Red Flag – 9/11 Commission Ignores Pakistan’s Money Connection

Despite the 9-11 Commission’s mandate to provide a “full and complete accounting” of the attacks of September 11, many key points were omitted from the final report. One of these important omissions attempted to cover up the role of Pakistan and whether or not Pakistani intelligence helped to fund the 9-11 attacks.

Ties between Washington DC and the Pakistani intelligence agency, the ISI have been documented in media reports before and after the September 11th attacks. In March 2001, Pakistani regional expert and member of the Woodrow Wilson International Center for Scholars, Selig Harrisson, said “the CIA still has close links with the Pakistani intelligence service ISI.” Just one day before the attacks, a Pakistani newspaper in Islamabad reported that the head of the ISI was meeting with unspecified members of the Pentagon, National Security Council, and CIA Director George Tenet.

On May 18th, 2002 the Washington Post reported that:

“On the morning of Sept. 11, Porter Goss and Bob Graham were having breakfast with a Pakistani general named Mahmud Ahmed — the soon-to-be-sacked head of Pakistan’s intelligence service. Ahmed ran a spy agency notoriously close to Osama bin Laden and the Taliban.”

Specific details of that meeting have still not been released and may never have been recorded.

In 2001, various media outlets (CNN, Fox News, ABC, and AP) reported that $100,000 was wired from Pakistan to Mohammed Atta, the 9-11 lead hijacker. A “senior law enforcement source” told CNN that the paymaster was believed to be Ahmed Omar Saeed Sheikh, who was working for the Pakistani ISI at the time.

Several media outlets reported in 2002 that the US government believed Saeed Sheikh to be an asset of the ISI, and that senior ISI officers knew him well.  Also reported was the allegation by Indian intelligence that General Mahmud Ahmed ordered the wire transfer and that Indian intelligence claimed they had assisted the FBI during the investigation. Various mainstream Indian papers reported this in 2001 along with a mainstream Pakistani newspaper.  In the West – the Wall Street Journal and Agence France Press picked up on the story in October.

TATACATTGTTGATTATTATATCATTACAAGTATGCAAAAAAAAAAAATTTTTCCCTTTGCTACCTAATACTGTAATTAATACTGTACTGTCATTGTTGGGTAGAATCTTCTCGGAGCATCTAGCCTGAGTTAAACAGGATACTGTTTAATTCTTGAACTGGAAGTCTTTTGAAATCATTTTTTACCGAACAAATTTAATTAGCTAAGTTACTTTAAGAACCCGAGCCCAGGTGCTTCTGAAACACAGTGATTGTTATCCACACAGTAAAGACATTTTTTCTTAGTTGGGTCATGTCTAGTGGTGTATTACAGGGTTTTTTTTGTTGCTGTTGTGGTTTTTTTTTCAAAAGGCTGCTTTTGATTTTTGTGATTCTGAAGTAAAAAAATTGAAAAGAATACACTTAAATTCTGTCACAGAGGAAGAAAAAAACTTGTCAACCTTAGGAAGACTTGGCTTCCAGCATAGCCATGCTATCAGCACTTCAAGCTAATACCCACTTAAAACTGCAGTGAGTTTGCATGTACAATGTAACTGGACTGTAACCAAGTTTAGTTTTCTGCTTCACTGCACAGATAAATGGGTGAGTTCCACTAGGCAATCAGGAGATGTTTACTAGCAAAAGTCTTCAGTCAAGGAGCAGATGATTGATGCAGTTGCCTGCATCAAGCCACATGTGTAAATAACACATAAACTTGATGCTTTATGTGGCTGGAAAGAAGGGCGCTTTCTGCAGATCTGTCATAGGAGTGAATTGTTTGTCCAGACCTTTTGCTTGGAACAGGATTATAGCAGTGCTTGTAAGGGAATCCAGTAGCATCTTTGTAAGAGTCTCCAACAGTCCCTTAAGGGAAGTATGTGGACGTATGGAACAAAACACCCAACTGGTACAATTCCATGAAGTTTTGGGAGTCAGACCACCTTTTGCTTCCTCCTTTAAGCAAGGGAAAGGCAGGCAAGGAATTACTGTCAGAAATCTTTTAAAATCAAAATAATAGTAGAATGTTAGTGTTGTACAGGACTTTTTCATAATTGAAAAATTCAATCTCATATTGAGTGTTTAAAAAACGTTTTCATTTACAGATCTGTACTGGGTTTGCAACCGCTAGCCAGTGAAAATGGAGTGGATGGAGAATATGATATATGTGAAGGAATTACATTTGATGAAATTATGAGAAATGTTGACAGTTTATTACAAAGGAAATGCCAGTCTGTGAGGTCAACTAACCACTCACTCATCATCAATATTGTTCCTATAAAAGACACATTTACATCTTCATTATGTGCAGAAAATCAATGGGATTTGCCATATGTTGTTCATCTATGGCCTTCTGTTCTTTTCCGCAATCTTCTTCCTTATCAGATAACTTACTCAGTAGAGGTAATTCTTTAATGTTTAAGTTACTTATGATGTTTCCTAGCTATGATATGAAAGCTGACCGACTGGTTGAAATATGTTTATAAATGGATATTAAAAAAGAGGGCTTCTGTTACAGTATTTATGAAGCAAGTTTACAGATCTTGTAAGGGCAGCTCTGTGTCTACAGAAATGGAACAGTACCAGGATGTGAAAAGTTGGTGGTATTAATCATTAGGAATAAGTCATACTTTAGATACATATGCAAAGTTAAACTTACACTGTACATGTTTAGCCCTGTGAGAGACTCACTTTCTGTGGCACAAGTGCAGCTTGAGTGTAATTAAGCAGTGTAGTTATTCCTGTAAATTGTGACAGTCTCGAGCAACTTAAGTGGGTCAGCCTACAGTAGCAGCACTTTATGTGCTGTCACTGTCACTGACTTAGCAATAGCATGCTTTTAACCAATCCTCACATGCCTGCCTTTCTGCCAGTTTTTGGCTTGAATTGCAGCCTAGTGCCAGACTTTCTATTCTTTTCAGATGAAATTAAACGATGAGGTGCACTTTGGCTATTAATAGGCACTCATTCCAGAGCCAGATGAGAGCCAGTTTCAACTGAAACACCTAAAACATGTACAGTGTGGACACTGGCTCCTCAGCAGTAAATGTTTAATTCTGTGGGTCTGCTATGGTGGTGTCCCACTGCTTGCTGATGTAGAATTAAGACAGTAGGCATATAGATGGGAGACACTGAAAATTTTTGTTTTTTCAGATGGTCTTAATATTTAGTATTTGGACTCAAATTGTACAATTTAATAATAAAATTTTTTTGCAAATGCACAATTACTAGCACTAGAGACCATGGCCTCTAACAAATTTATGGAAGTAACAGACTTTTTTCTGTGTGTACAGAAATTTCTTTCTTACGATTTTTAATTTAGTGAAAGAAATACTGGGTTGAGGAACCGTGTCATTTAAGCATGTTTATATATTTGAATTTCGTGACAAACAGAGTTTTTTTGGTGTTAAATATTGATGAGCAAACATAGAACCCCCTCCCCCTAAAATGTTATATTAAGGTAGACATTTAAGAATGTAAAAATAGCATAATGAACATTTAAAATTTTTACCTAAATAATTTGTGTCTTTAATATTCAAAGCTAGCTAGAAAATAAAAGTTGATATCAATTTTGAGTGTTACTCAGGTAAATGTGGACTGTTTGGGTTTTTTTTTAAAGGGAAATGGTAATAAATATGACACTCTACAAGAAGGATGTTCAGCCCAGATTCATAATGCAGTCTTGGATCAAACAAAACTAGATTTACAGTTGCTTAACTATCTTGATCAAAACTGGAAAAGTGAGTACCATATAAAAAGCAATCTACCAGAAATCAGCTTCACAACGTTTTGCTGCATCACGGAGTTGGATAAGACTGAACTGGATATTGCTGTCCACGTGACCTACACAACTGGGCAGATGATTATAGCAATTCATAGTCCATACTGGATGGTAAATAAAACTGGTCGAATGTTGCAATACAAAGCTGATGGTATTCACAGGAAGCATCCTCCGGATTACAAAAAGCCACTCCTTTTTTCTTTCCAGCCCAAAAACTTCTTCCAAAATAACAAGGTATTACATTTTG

On October 7th 2001, Mahmud Ahmed was fired from his role at the ISI. The official explanation was because he was too close to the Taliban. This claim has been met with criticism by some analysts given the fact that there were several pro-Taliban officers that kept their jobs.

During the 9/11 Commission hearings, the Family Steering Committee asked the Commissioners to investigate the ISI connection. However, the commission did little to “follow the money” and the 9/11 Commission Report made no mention of these allegations. Furthermore, the commission made the absurd statement that the question of who financed the terrorist attacks was “of little practical significance” [and that it had] “seen no evidence that any foreign government–or foreign government official–supplied any funding.”

To listen to this 9-11 Red Flag, click Play in the embedded player below. Click download if you would like to download the file for your media player or iPod.